Another bright side is that the main "private" area at the new place is not huge, and that means that I get a rare sort of "instant gratification." Because the last place was one large expanse that I was gradually planting over a couple of years. There were about 90 plants to move, and a much smaller place in which to plant them. And they are almost all perennial and fairly developed. So it won't be long before things start to look satisfying. Many gardening books give sample garden plans of large places completely planted. I always thought, "who has the money to plant a garden that way?!" Not me; it's always been a bit here, a bit there - amazing at how sparse a bank-breaking haul can look once you actually get it in the ground. So this is the first time I've ever had the luxury of preparing a bed and planting an entire perennial garden in one swell foop!

Eventually everything was moved. The main area of attack was an area directly across from our entrance. It is the highest part of the garden, but still quite a bit below street level, with its own large retaining wall (R). The wall was overgrown with English ivy, which has been duking it out with the world's largest Wisteria for decades. We removed it (because it's going to hold clematis and Passiflora "Coral Pink," but left it on the ugly shed and across the top of the wall. There is an old apricot tree which bears but not well; it had a large dead branch. The Wisetria had also invaded the soil; all in all we pulled out maybe 100 meters of wisteria whips which had criss-crossed the garden. It's a wild beast but still, there's nothing like the sight and scent of a really old wistria in bloom; it's worth dealing with their wanderlust.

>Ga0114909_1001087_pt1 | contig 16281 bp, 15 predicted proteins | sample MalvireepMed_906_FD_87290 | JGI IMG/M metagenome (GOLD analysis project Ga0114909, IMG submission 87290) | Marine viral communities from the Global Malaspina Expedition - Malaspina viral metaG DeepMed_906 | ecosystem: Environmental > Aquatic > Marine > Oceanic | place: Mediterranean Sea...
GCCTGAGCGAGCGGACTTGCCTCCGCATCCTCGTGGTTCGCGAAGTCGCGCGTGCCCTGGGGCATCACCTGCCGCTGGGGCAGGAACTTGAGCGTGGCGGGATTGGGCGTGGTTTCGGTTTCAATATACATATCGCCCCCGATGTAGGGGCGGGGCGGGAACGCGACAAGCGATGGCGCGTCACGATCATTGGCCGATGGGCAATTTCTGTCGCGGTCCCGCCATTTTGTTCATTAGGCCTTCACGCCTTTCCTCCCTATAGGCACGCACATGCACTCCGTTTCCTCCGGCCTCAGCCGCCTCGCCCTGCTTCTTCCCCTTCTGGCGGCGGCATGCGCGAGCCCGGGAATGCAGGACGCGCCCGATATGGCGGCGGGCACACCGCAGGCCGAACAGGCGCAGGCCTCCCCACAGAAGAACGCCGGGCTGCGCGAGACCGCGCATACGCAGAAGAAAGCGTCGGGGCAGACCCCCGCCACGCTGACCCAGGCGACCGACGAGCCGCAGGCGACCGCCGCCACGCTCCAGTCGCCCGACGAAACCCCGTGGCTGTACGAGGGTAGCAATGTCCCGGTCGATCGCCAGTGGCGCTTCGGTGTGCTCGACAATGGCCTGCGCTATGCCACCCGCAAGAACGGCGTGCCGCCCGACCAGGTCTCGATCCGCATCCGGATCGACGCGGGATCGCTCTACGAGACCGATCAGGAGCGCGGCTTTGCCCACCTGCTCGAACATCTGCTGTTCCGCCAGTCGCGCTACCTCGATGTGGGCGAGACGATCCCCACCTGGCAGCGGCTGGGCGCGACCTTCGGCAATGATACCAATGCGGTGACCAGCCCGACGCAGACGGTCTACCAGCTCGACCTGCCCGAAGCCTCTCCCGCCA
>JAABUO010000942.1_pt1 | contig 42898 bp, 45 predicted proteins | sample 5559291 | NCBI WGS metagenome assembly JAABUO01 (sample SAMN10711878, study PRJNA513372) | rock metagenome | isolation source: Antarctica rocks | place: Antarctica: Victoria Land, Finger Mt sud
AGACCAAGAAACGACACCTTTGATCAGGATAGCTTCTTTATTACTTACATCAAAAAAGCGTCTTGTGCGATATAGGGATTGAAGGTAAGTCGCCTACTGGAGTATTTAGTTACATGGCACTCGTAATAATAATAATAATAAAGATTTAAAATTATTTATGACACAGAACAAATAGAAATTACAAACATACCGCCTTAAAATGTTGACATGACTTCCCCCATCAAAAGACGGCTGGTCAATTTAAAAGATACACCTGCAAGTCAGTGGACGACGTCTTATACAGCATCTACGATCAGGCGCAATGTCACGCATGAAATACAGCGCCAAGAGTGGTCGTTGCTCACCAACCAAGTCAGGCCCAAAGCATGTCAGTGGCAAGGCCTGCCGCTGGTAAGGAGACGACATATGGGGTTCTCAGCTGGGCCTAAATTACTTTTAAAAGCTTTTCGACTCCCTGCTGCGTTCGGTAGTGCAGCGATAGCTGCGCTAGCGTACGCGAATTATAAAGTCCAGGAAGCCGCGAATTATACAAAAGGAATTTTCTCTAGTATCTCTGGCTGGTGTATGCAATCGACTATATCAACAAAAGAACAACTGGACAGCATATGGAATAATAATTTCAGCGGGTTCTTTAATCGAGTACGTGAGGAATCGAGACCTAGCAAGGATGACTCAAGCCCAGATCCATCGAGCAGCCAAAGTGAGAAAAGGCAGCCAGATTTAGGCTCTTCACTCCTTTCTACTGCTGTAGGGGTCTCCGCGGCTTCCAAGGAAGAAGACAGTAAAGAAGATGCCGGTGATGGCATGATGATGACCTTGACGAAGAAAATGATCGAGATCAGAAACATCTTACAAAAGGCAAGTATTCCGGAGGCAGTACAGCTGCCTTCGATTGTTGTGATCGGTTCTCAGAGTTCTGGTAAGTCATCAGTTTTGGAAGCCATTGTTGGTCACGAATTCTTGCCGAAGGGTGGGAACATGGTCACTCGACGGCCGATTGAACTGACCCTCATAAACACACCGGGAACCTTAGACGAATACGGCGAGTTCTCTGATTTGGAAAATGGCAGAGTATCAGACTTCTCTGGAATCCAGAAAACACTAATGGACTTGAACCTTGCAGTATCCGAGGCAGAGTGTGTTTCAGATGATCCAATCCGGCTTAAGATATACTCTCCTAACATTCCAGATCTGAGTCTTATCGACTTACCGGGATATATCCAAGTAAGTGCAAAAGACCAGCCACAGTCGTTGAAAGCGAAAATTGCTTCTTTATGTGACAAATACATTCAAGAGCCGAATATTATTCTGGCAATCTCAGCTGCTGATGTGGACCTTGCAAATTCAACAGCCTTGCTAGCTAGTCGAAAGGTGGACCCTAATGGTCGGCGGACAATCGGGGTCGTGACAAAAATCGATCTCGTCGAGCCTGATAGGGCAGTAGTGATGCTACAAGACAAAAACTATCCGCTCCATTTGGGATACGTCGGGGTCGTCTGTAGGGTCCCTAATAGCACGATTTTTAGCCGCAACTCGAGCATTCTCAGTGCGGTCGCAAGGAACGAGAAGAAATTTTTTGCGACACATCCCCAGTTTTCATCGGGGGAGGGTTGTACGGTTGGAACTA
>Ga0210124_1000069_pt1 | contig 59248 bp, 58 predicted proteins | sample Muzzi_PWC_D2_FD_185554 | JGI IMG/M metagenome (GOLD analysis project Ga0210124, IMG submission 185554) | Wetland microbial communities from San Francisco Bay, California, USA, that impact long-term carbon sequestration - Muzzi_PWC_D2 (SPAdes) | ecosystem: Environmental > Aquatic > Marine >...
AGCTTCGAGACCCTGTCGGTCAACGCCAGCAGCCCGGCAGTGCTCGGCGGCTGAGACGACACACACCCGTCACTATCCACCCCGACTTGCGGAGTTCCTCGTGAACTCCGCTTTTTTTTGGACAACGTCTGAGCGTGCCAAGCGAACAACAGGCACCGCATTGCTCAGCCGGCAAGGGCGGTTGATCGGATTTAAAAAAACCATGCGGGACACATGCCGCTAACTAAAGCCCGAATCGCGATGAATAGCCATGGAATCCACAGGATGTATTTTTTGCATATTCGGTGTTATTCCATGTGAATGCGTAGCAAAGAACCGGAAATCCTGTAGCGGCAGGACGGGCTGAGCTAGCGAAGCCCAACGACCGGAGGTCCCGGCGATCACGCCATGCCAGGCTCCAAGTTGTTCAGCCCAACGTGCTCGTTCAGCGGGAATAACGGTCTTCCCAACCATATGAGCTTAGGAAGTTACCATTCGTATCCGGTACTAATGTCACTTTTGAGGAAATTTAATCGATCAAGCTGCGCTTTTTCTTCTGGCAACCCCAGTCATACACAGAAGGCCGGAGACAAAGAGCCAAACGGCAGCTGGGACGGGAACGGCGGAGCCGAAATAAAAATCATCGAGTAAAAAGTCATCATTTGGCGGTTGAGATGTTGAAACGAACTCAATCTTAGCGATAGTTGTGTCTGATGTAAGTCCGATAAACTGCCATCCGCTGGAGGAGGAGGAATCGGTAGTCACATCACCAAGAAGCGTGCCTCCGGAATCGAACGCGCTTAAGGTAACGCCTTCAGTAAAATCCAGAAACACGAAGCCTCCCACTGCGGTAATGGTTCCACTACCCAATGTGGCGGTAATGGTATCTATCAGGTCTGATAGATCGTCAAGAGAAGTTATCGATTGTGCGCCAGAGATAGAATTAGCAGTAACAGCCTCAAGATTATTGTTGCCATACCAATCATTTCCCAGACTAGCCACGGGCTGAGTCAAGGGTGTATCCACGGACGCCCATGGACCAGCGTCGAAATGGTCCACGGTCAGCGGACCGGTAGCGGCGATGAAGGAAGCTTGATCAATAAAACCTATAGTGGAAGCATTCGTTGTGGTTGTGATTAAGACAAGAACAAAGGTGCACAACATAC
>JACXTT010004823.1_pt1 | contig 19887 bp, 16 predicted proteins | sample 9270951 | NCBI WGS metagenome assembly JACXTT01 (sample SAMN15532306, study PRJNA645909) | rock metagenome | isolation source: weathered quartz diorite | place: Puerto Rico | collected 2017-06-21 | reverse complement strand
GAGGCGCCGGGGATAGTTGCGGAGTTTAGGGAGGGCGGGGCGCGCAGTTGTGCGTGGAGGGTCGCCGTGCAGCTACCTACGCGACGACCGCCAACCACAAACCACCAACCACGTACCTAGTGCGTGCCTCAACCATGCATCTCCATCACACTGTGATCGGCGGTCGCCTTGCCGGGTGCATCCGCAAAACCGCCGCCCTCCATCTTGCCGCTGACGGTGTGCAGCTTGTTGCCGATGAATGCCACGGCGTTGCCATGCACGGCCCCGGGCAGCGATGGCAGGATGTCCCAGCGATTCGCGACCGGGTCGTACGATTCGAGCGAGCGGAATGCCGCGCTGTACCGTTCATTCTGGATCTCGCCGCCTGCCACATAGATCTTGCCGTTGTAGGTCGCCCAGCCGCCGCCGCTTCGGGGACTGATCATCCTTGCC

The shed is truly ugly; like Jed Clampett's house without the good banjo music, and I'd dearly love to remove it. But the landlord is adamant about it staying. It contains lots of old rusty hunks of metal, some ventilation duct that will never be used, and scorpions. It's strangely built - it seems it was once smaller and the newer, uglier front was added later. My fantasy (besides a sudden accidental and mystrious fire)_is to secretly get rid of everything behind the front, and have it as a "secret garden." But I don't want to get kickd out of my new digs over something like that. Wisteria hides a lot of sins. So does thornless blackberry, which will also be trained over the front.